Nusa Lembongan & Nusa Ceningan – Bliss 20kms from Bali

In Bali, Travel Guides
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Every time I go somewhere, I leave with a list of other places that I hadn’t heard of before, that I need to come back and visit. I’ve learnt now not to plan holidays, but just plan the first day or two and then go where the wind and word of mouth (or in this case the Bintang) takes you, to make it more into a travelling and learning experience than just a break from the usual cycle of life.

I had heard a few things here and there about the Nusa Penida group of islands on previous trips to Bali : Indonesia, specifically Nusa Lembongan & Nusa Ceningan so this time round, as soon as I heard them mentioned again I just had to get on the boat the next day. For those of you who have been to the Gili Islands, Gili Trawangan especially; I imagine this place is how that place was 10 years ago. Stunning scenery, a little bit rough around the edges, not overcrowded but being visited by a few like-minded, low-maintenance travellers of all ages enjoying the serenity that islands like this offer.

Nusa Lembongan

We stayed on Nusa Lembongan; this is the ‘main island’ and has a few more options in terms of places to eat etc. but even though it definitely has a variety of places to eat and drink, it is a very sleepy island. Don’t come here expecting to party, however still sitting round a table at 3am with people you met at 6pm previously, drinking bintangs and doing tequila shots certainly isn’t out of the question if that’s your thing! We stayed at Lembongan Reef Bungalows; be warned that if you stay here, some of the rooms are literally 120 steps up a hill away, so if you’re not into walking up steep steps, ask for a room on a lower floor! The only room that was left on our arrival was of course the room at the very top of the hill. As we had booked last minute we didn’t have a huge choice in terms of where to stay so we accepted that we were going to be getting a pretty decent workout every day, at least it would burn off a couple of beverages…always looking on the bright side! The staff here are extremely friendly and helpful, even one night when the electricity went out (quite common on an island of this size!) they brought a fan up to our room, which was really lovely and gave us a laugh as without electricity the fan was useless but it was a nice gesture all the same! It wouldn’t be my first choice if we were to return but it was perfectly fine (clean, air con, warm shower) for IDR 600,000 per night.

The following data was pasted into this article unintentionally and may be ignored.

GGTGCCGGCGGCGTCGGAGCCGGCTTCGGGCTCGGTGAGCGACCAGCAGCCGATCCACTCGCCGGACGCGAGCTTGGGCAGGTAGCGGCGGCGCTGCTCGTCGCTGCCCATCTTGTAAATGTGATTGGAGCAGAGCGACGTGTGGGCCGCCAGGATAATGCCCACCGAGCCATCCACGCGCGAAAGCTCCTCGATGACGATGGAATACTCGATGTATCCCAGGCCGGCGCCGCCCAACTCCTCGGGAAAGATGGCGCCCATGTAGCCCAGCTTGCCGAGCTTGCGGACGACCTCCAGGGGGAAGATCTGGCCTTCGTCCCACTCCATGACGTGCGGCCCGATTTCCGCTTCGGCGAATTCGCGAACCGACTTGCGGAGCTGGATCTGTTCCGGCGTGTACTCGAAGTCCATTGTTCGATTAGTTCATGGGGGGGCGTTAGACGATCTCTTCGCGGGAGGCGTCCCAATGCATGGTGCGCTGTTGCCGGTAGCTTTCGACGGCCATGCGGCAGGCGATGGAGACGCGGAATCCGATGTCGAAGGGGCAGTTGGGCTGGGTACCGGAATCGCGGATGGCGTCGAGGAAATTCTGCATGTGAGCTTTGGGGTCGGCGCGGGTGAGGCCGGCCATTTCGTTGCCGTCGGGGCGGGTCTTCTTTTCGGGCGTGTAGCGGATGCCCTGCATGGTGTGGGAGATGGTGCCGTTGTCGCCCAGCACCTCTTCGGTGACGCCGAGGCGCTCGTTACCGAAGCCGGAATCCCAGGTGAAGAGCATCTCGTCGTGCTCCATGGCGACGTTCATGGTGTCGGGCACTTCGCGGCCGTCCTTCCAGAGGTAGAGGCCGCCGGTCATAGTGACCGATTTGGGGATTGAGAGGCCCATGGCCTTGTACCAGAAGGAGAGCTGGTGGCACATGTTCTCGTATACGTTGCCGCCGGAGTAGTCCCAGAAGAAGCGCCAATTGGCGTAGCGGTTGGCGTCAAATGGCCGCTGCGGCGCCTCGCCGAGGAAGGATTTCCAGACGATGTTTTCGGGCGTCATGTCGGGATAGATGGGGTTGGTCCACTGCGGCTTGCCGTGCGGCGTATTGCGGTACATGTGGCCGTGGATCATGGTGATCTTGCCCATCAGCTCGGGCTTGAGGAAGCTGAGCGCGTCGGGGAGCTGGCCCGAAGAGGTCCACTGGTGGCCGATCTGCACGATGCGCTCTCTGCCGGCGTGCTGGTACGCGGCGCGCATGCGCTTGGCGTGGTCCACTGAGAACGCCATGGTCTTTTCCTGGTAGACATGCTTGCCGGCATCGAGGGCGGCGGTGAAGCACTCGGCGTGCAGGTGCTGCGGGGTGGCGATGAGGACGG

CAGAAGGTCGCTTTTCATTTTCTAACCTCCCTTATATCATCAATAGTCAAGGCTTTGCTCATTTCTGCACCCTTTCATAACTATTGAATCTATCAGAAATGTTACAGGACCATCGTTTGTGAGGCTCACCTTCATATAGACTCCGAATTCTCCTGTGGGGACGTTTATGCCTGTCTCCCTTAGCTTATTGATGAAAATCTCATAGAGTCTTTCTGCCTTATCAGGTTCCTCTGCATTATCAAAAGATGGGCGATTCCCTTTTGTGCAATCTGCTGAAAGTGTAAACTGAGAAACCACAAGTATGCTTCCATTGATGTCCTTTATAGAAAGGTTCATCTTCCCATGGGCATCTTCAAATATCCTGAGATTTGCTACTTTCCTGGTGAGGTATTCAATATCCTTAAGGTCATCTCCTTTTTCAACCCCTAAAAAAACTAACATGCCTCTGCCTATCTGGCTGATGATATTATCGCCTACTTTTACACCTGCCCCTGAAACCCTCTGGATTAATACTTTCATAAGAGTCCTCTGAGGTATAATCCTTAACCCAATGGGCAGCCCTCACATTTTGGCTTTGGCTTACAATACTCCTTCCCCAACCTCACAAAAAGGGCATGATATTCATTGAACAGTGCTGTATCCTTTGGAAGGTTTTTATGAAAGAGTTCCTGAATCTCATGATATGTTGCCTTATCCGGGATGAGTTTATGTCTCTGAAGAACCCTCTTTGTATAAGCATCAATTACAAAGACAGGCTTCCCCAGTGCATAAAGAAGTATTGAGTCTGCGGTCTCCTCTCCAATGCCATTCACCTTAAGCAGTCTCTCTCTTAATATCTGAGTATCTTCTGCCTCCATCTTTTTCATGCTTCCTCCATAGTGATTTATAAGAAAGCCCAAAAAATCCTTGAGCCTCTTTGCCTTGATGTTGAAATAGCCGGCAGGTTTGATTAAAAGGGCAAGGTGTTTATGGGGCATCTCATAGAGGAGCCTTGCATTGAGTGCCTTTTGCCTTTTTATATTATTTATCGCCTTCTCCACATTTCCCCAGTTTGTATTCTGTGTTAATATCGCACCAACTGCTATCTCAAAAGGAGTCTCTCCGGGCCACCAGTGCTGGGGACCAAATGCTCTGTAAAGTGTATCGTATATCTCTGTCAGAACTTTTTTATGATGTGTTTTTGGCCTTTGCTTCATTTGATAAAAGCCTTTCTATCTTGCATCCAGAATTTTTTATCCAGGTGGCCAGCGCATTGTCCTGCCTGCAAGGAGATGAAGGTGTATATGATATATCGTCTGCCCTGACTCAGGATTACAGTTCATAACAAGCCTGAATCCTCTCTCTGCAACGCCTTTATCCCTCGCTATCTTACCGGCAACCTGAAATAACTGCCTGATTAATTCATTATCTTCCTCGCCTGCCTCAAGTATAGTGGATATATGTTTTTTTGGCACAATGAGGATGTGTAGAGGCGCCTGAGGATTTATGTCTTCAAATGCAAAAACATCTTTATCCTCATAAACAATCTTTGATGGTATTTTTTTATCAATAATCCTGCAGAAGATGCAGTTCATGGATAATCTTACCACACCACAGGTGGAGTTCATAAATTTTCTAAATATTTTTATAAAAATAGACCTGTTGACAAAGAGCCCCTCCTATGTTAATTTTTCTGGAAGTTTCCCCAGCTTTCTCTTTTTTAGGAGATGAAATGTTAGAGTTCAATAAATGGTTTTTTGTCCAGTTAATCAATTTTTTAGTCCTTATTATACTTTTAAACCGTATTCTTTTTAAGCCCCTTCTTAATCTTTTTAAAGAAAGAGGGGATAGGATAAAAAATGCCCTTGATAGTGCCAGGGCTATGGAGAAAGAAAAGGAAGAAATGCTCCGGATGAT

Nusa Ceningan

Nusa Ceningan is just across the water and accessed by a ridiculously rickety bridge that doesn’t look capable of supporting any sort of weight but trusting the locals, other travellers and the one at at a time policy, we went over the bridge (live dangerously right?). There are no established roads per se on the island, just dirt tracks and rocky terrain. We rode around the island, which only took about 15 minutes, up into the hills and checked out some viewpoints and saw local people who lived on the island going about their days. There was almost a sense of intrusion us going through on the scooter, although everyone gave us a smile and a wave. This is definitely one of the less touristy and most untouched islands that I have been off Bali.